1967 MATCHLESS G80 BACKGROUND Matchless de-stroked their big 500 single down to an 86mm stroke, creating what they called the “short stroke” engine. The G80 was what they called back then a “scrambler”, which later might have been defined as an ‘enduro’, and today would probably be called a ‘Dual Sport’ bike, capable of off-road …

2014 TRIUMPH BONNEVILLE STAYS TRUE TO ITS ROOTS The first Triumph Bonneville came out in 1959 and instantly became one of the fastest vehicles normal people could buy, on 2 or 4 wheels. The “Bonnie” became the stuff of legends, and a sign of being cool. Movie stars and rock stars alike loved their Triumph …

1959 MATCHLESS G80 BACKGROUND As was the case with virtually all Matchless motorcycles, sister-company AJS had a nearly-identical version which they called the Model 18. Matchless had cut its teeth, and built its reputation fielding fast, robust and reliable big singles (ie: 350cc and 500cc). The Matchless G80/AJS Model 18 were pushrod-operated OHV singles with …

1937 BSA WM20 Background The 1937 BSA WM20 was part of BSA’s massive wartime contribution to Britain’s war effort. 1937 was its first year of production that would last until the late 1950s. The “W” in the model designation signifies that it was specifically-deisnged to be a military bike (just like Harley’s wartime WLA). Designed …

1999 HARLEY-DAVIDSON MT500 BACKGROUND It’s rumored that Harley built just around 500 MT500s for the US Military. The design genealogy is quite convoluted. To begin with, it has an air-cooled 500cc single-cylinder Rotax engine (made in Austria). The design of the overall bike originated in Italy in the early 1980s, was then picked up by …

1973 TRIUMPH BONNEVILLE MODEL DESIGNATIONS 1973 was a big year for the new Oil-in-Frame Triumph Bonneville. Starting the model year with Engine #JH15366, the T120 Bonneville 650 soldiered on for another year (it would finally be dropped in 1976), side-by-side with the new T140 Bonneville 750, which started with Engine #JH15435. BELOW: This lovely bike …

1942 BSA M20 HELPS WIN WORLD WAR 2 BSA, already a manufacturing powerhouse, built 126,000 M20s that served during the War, making it the most-produced motorcycle of World War II. The BSA M20 was also one of the longest-serving military motorcycles in British motorcycle history. BSA’s Small Heath factory was bombed by the Germans in …

1946 BSA M20 History The 1946 BSA M20 was the first year of production following World War 2 and BSA’s massive wartime contribution to Britain’s war effort. 1937 was its first year of production that would last until the late 1950s. Designed to be simple, rugged and reliable, the WM20 was a side-valve (flathead) 500cc …

1954 Triumph T15 Terrier 1954 TRIUMPH T15 TERRIER BACKGROUND While Triumph was known exclusively for single-cylinder bikes in its first 30 years, the introduction of the 500cc Speed Twin in 1938 and Tiger 100 in 1939 changed how the world saw the brand. After World War II, Triumph focused on its twins, revamping the Speed …

1954 BSA Gold Star  1954 BSA GOLD STAR BACKGROUND Throughout the 1930s, BSA created and developed a strong line of single-cylinder motorcycles. In 1937, they introduced the 500cc Empire Star. When Wal Handley lapped the Brooklands racetrack at over 100 mph average speed, he was awarded a Gold Star. The name stuck and was applied …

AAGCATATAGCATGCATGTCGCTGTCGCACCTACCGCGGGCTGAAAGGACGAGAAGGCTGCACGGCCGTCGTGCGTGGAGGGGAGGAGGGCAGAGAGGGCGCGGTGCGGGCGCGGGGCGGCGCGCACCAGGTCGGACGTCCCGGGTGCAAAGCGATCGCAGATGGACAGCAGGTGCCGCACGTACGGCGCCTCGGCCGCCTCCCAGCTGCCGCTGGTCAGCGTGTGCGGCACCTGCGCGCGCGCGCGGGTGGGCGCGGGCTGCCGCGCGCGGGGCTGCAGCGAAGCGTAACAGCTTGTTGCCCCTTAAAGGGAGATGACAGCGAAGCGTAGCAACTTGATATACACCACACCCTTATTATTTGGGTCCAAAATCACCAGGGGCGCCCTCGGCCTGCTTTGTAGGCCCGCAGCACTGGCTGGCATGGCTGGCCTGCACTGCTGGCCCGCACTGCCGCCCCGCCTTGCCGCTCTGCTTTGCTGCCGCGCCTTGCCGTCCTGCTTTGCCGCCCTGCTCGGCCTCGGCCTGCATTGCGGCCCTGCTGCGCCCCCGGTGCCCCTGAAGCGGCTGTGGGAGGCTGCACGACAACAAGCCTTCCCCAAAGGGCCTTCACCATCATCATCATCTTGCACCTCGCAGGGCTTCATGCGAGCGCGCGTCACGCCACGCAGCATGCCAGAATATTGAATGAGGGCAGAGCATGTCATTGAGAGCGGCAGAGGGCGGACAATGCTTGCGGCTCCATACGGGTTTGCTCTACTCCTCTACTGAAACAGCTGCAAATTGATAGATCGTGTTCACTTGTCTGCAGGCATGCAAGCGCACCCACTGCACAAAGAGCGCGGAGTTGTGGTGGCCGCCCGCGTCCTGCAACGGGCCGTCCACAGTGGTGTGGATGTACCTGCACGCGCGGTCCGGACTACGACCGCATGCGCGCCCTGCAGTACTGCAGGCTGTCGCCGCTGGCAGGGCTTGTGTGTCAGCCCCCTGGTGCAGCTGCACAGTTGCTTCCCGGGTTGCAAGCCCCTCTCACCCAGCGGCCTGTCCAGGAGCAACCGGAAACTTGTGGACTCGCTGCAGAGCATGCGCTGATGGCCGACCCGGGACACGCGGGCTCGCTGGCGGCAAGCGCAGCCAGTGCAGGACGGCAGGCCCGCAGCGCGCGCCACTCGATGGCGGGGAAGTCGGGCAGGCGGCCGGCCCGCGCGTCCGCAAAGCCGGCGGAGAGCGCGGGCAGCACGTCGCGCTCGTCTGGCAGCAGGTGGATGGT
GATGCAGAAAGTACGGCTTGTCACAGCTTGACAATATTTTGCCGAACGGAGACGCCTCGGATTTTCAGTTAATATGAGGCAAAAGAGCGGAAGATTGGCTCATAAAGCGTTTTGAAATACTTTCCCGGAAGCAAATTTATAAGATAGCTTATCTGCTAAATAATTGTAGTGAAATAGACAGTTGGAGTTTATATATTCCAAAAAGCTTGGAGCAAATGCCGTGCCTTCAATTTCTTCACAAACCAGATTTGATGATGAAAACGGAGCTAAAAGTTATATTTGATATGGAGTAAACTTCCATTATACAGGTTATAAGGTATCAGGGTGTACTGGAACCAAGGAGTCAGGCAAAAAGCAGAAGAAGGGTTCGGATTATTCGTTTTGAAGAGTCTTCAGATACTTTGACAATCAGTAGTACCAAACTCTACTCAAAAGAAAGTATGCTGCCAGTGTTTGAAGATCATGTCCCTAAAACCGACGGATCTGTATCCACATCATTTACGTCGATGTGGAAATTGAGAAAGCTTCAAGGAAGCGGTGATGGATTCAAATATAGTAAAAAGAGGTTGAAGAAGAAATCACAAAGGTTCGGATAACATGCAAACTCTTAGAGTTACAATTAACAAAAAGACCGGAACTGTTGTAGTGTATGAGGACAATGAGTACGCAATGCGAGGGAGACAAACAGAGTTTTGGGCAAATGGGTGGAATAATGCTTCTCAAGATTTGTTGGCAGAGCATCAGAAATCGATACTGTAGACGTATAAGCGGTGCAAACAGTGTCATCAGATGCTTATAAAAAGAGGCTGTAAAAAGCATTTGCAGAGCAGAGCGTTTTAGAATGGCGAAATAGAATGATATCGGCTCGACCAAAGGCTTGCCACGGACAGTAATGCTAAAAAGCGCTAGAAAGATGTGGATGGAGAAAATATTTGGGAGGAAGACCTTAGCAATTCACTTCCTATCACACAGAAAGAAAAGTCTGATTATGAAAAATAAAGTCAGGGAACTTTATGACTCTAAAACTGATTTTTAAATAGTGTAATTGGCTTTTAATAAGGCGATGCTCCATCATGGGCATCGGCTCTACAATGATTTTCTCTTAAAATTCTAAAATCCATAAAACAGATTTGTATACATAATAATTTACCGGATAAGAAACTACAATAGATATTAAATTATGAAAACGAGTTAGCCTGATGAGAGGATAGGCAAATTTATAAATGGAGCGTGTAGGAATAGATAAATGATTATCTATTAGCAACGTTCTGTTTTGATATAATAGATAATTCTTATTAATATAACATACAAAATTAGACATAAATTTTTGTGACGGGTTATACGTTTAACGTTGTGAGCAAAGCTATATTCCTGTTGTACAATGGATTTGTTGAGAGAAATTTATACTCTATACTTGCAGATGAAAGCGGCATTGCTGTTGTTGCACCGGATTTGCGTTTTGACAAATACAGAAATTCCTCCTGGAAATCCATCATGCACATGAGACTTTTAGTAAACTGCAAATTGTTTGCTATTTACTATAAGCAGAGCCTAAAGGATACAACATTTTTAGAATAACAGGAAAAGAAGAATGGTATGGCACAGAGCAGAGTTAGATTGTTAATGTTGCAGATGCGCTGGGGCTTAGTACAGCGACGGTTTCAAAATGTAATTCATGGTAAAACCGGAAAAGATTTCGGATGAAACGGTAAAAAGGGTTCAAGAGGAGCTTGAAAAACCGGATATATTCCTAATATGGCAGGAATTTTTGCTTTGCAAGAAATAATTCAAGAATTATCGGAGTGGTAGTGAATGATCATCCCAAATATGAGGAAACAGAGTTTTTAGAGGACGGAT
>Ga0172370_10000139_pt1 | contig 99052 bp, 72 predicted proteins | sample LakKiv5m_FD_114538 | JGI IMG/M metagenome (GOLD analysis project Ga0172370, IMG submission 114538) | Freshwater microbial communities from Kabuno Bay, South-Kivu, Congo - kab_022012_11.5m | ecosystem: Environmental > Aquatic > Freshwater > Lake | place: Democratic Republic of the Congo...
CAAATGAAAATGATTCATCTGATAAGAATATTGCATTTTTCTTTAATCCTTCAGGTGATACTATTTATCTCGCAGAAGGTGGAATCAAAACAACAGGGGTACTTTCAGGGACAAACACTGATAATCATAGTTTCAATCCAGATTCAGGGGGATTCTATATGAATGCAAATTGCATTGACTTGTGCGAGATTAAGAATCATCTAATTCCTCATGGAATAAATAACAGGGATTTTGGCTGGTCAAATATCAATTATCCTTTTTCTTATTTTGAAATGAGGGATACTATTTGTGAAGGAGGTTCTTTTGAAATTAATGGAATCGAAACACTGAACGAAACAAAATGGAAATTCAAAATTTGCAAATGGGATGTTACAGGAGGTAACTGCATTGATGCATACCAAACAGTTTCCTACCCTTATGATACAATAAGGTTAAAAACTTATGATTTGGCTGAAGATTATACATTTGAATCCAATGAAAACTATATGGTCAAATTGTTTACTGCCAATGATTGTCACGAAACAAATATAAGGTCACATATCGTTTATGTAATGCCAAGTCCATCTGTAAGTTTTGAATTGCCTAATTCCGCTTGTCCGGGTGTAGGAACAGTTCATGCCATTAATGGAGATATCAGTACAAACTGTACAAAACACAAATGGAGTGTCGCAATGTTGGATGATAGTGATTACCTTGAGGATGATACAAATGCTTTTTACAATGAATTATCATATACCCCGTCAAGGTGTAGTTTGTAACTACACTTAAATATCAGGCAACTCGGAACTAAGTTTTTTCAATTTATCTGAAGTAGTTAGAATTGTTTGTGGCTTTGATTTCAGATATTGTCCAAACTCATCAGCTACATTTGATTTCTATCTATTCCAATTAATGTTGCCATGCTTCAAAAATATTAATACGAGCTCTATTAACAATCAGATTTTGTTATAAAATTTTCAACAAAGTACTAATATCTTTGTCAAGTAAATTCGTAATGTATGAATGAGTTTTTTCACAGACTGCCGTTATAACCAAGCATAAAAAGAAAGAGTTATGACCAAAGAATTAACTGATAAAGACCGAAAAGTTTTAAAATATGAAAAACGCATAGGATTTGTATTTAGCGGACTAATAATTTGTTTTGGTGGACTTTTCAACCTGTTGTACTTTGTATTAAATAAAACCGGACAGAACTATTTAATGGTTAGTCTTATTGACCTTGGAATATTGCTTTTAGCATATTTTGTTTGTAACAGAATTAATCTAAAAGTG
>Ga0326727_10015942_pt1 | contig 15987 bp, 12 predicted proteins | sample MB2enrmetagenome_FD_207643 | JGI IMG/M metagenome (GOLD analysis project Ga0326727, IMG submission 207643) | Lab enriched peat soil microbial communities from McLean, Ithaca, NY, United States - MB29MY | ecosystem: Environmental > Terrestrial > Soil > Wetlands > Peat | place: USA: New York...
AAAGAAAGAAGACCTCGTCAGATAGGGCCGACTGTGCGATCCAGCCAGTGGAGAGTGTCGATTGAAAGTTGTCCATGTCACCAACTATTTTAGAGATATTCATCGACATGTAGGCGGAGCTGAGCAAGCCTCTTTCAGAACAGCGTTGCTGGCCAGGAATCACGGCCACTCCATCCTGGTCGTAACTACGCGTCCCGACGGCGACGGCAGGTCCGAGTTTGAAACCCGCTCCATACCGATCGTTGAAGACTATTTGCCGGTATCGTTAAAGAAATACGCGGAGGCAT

1941 HARLEY-DAVIDSON WLA – WHAT’S IN A NAME? The nomenclature “WLA” stands for something, as you probably suspected. The “W” signifies the ‘family’ of motorcycles within the Harley family tree. The W-series was their 45 cubic-inch flathead (side valve) single (only one seat) that was their entry-level V-twin in the civilian market. It had superseded …

1951 Vincent Black Shadow 1951 VINCENT BLACK SHADOW BACKGROUND Brilliantly designed by doubling up the 499cc Vincent Comet single-cylinder engine into a 50-degree V-twin, the Vincent Black Shadow was introduced in 1949. It followed on the heals of the Vincent Rapide, which was more of a touring bike. The buying public wanted more power, more …

1951 Norton International 1951 NORTON INTERNATIONAL BACKGROUND The International was sort of the road-going version of Norton’s factory racer, the Manx. It came in two sizes: the 490 cc (500) Model 30 and the 349cc (350) Model 40. Both came with the Manx’s exotic shaft-and-bevel-gear-driven single overhead cam in a heavily-finned all-alloy top end. Because …

1956 Triumph Speed Twin 1956 TRIUMPH SPEED TWIN RELEGATED TO THE BACK SEAT The 1938 Triumph Speed Twin was the first vertical twin to hit the market, just prior to WWII, and it changed everything. Almost the entire British motorcycle industry rushed to copy their success as soon as the war ended. At that moment …

1943 BSA M20 Basics The 1943 BSA M20 was part of BSA’s massive wartime contribution to Britain’s war effort. Designed to be simple, rugged and reliable, the M20 was a side-valve (flathead) 500cc air-cooled single. It had a rigid frame and BSA’s pre-war girder front end. Everything on the bike was extra-heavy duty for military …

1941 BSA M20 HELPS SAVE DEMOCRACY BSA was already one of the world’s largest producers of motorcycles, when World War 2 started. They built 126,000 M20s that served during the War, making it the most-produced motorcycle of World War II. The BSA M20 was also one of the longest-serving military motorcycles in British motorcycle history. …

1970 Rickman-BSA 441 1970 Rickman-BSA 441 Background This 1970 Rickman-BSA 441 is the product of years of development. After years of racing motocross in the 1950s in England and Europe, brothers Don and Derek Rickman decided to design their own frame. At the time, most dirt bikes were simply stripped-down street bikes, which were too …

1963 BSA A10 Pre-Unit 650 Twin 1963 BSA A10 SUPER ROCKET 1963 BSA A10 SUPER ROCKET The Super Rocket was launched in 1957 with the introduction of a new alloy cylinder head and the addition of an Amal TT carburetor. In 1961 a new “357” high-lift racing cam was added. 1963 was the final year …

1942 HARLEY-DAVIDSON WLA – WHAT’S IN A NAME? The nomenclature “WLA” stands for something, as you probably suspected. The “W” signifies the ‘family’ of motorcycles within the Harley family tree. The W-series was their 45 cubic-inch flathead (side valve) single (only one seat) that was their entry-level V-twin in the civilian market. It had superseded …

1959 Ariel Huntmaster 1959 AREIL HUNTMASTER BACKGROUND Ariel was owned by the Sangster family, failed a few times, then ended up in the hands of young Jack Sangster. Ariel was his entry into the British motorcycle industry, something that would have profound effects on it. He did so well selling single-cylinder Red Hunters, that he …